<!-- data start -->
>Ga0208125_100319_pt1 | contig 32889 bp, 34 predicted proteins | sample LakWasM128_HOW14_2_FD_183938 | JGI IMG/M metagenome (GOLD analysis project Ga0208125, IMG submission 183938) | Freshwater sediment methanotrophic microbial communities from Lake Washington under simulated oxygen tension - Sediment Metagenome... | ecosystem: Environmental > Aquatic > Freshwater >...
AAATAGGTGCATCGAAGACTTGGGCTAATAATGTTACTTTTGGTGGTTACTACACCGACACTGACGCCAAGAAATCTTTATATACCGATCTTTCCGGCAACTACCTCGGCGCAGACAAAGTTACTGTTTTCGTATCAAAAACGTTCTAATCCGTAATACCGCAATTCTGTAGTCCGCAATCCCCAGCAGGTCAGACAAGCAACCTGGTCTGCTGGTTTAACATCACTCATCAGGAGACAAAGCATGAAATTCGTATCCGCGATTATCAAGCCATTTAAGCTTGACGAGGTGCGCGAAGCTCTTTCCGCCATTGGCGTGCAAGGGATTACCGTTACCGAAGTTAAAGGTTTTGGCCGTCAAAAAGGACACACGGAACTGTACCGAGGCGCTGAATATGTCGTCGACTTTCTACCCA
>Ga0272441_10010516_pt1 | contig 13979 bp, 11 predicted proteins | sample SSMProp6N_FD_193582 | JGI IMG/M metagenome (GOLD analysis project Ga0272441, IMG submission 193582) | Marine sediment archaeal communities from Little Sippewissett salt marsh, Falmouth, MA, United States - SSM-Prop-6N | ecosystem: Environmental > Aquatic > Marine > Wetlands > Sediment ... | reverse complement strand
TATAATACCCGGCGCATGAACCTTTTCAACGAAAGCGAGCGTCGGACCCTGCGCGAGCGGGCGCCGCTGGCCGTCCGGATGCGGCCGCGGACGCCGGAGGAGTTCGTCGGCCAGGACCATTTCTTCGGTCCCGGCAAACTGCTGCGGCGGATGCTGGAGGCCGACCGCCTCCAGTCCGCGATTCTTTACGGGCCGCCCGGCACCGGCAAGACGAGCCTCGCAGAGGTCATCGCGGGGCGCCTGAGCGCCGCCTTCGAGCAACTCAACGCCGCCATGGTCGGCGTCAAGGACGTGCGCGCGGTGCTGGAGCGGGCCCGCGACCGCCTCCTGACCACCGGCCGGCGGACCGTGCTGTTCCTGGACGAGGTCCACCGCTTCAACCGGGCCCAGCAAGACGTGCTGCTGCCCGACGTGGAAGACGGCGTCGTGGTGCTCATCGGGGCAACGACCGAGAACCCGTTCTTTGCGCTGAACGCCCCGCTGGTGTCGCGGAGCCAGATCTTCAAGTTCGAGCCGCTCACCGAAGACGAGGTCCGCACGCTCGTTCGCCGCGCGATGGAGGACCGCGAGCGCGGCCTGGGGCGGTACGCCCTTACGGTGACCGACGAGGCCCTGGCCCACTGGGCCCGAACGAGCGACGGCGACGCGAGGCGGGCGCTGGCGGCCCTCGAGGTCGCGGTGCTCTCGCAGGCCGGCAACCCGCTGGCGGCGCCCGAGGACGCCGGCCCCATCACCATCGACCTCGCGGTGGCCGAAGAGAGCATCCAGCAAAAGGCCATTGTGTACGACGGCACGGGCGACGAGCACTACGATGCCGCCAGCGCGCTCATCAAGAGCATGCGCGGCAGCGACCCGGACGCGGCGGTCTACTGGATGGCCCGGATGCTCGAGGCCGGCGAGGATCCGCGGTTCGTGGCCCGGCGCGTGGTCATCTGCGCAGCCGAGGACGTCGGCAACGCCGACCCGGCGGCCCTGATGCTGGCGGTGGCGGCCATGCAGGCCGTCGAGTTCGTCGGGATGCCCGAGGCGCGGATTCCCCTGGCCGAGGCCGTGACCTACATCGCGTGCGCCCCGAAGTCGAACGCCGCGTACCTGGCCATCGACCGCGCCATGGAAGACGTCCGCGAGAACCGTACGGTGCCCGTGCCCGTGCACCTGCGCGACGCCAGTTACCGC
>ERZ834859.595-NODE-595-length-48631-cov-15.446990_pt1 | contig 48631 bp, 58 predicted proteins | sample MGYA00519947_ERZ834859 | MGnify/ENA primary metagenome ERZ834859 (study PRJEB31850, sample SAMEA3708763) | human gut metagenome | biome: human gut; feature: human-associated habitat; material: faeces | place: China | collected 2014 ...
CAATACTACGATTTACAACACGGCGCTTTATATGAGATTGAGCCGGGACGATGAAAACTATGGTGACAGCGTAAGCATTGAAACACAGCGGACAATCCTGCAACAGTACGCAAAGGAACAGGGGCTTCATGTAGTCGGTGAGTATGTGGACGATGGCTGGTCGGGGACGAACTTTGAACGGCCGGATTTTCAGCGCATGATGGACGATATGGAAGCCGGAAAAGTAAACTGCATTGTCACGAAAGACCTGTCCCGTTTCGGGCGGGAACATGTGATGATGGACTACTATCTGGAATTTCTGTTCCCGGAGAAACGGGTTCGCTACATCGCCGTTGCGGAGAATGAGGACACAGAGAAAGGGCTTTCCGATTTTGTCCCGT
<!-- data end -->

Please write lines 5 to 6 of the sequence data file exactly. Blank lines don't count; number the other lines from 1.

>ERZ834859.595-NODE-595-length-48631-cov-15.446990_pt1 | contig 48631 bp, 58 predicted proteins | sample MGYA00519947_ERZ834859 | MGnify/ENA primary metagenome ERZ834859 (study PRJEB31850, sample SAMEA3708763) | human gut metagenome | biome: human gut; feature: human-associated habitat; material: faeces | place: China | collected 2014 ...
CAATACTACGATTTACAACACGGCGCTTTATATGAGATTGAGCCGGGACGATGAAAACTATGGTGACAGCGTAAGCATTGAAACACAGCGGACAATCCTGCAACAGTACGCAAAGGAACAGGGGCTTCATGTAGTCGGTGAGTATGTGGACGATGGCTGGTCGGGGACGAACTTTGAACGGCCGGATTTTCAGCGCATGATGGACGATATGGAAGCCGGAAAAGTAAACTGCATTGTCACGAAAGACCTGTCCCGTTTCGGGCGGGAACATGTGATGATGGACTACTATCTGGAATTTCTGTTCCCGGAGAAACGGGTTCGCTACATCGCCGTTGCGGAGAATGAGGACACAGAGAAAGGGCTTTCCGATTTTGTCCCGT